By SOPHIA HUO
Math Club placed 2nd in the nationwide Interstellar Math Madness finals on Thursday, December 10. The competition began in late September, starting the five week preliminary phase which separates the hundreds of teams around the nation into divisions. UHS made it into the top division. By November, the bracket phase started; winning teams went on to the next round while losing teams were eliminated.
Since each round lasted one week, the Math Club would meet every Thursday at lunch to compete. During the matches, club members had 30 minutes to solve around 8-10 questions, and the team score consisted of the top five individual scores of the students.
During the final round, questions were significantly harder than in previous rounds and students were extremely focused. “We scored 42/50 and we ended up getting 2nd nationally,” said Jonathan Huang (Jr.), co-president. The UHS team placed behind The Harker School, a nationally recognized private school for STEM located in the Bay Area.
Many participants agreed that Math Madness was a rewarding experience. “My favorite part of the competition was the excitement of seeing how we were doing compared to other schools. We would watch our opponents live and calculate their average time to see what we needed to beat,” said Jason Ye (Jr.), who organizes participation of the UHS Math Club in math competitions.
For some, this competition was a nice change from other math competitions because participants felt a little less pressure. “It’s okay if you don’t do as well, because your teammates are always there and they are great mathematicians,” said Jenny Li (Jr.).
However, for others, Math Madness was nerve wracking and required preparation, mathematically and mentally. “Personally, I always panic before, during, and after competitions. This contest is very intense. I always aim for perfection, and calming myself down is probably the hardest part,” said Helen Kang (Sr.), “but I really loved this competition. It’s fun and exciting.”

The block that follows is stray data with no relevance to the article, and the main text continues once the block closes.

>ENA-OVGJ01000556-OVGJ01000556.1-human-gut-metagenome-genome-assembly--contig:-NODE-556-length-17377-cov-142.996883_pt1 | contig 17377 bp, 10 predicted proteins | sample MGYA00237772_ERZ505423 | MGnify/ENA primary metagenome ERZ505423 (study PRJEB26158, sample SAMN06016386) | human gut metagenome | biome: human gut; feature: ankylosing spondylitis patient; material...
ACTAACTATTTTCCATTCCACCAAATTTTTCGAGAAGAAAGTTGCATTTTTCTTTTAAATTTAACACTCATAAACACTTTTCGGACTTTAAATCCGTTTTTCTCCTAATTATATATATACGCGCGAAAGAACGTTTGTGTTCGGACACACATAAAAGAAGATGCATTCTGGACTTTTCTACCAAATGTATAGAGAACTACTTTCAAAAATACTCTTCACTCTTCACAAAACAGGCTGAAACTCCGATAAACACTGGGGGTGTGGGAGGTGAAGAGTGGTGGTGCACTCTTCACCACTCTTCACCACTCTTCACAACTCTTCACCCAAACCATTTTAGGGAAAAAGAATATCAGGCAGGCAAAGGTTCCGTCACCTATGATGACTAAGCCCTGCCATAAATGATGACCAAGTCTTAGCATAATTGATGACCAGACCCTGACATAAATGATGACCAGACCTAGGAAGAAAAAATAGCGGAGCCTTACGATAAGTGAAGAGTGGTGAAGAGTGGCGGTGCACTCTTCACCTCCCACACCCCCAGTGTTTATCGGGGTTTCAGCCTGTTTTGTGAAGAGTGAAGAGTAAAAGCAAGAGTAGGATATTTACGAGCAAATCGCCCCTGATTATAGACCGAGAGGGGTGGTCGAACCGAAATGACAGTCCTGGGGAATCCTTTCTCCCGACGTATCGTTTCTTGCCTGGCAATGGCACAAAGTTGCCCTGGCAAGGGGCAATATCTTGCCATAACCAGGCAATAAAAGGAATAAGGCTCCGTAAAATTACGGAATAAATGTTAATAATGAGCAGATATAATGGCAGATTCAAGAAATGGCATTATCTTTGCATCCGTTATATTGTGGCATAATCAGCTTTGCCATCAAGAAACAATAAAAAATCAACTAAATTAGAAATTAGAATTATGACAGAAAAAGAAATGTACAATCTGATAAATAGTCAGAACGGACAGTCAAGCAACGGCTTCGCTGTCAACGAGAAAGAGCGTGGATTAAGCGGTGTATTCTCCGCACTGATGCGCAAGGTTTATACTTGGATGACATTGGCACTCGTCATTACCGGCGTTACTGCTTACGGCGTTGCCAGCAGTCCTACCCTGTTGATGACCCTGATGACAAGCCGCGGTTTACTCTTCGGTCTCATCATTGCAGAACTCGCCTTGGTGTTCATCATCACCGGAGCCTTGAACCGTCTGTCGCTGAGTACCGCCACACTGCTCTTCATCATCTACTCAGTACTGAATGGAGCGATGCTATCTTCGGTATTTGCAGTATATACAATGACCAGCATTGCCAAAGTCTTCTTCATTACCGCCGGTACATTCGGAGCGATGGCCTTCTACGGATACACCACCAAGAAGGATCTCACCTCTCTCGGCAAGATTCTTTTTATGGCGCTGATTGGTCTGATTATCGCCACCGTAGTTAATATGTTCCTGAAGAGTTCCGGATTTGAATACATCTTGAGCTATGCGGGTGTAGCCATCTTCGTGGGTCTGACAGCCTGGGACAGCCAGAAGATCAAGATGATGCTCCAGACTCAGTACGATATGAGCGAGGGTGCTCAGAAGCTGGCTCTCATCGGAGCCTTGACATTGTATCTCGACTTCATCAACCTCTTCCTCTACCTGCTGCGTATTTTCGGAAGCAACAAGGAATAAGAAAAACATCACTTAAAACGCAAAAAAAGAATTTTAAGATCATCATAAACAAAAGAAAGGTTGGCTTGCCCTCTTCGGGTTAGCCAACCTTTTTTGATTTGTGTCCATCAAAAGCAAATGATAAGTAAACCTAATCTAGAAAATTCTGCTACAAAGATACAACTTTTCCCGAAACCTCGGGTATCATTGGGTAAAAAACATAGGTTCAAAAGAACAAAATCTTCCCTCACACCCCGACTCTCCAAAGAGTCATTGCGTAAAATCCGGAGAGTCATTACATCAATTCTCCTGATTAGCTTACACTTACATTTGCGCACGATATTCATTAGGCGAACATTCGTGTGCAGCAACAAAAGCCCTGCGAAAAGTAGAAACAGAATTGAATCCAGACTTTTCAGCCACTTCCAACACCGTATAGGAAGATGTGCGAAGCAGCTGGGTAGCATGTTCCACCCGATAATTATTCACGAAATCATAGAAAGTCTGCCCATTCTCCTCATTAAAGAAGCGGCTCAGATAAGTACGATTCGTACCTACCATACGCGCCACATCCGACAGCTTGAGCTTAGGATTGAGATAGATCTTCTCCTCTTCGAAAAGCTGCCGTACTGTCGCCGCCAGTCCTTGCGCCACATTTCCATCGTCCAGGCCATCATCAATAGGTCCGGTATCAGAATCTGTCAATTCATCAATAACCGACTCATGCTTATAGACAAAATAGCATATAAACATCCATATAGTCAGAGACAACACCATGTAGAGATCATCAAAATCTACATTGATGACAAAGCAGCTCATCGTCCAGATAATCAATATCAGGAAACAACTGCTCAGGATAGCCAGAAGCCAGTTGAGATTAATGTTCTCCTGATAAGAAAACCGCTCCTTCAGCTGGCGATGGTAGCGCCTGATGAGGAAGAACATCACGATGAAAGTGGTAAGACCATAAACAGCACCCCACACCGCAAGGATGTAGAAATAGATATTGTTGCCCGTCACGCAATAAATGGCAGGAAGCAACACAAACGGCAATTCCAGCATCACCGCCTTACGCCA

Tomoka Takeuchi (Sr.), a first-time participant of Math Madness, was initially reluctant to get involved but ultimately felt that it was well worth it. “The fun part of this competition was that you solve problems to compete for your school, but you also compete against your personal best score from previous competitions. In a way, I think this competition is competing against yourself, and today, I beat my best score so I was happy about that,” Takeuchi said.
Other national math competitions the Math Club takes part in are the AMC and AIME. In November, the club placed third in the state at the Caltech Harvey Mudd Math Competition. The club also participates in Math Day at the Beach, a regional competition, in March. In addition, it takes part in school-level competitions such as Log1 and Rocket City Math League.
Aside from math competitions, during club meetings, students give lectures about interesting math topics, teach each other new math skills, help with homework, play math games and solve math puzzles. They also help coach Rancho San Joaquin Middle School’s Mathcounts team. The Math Club meets every Friday at lunch in Room 304 and always welcomes new members.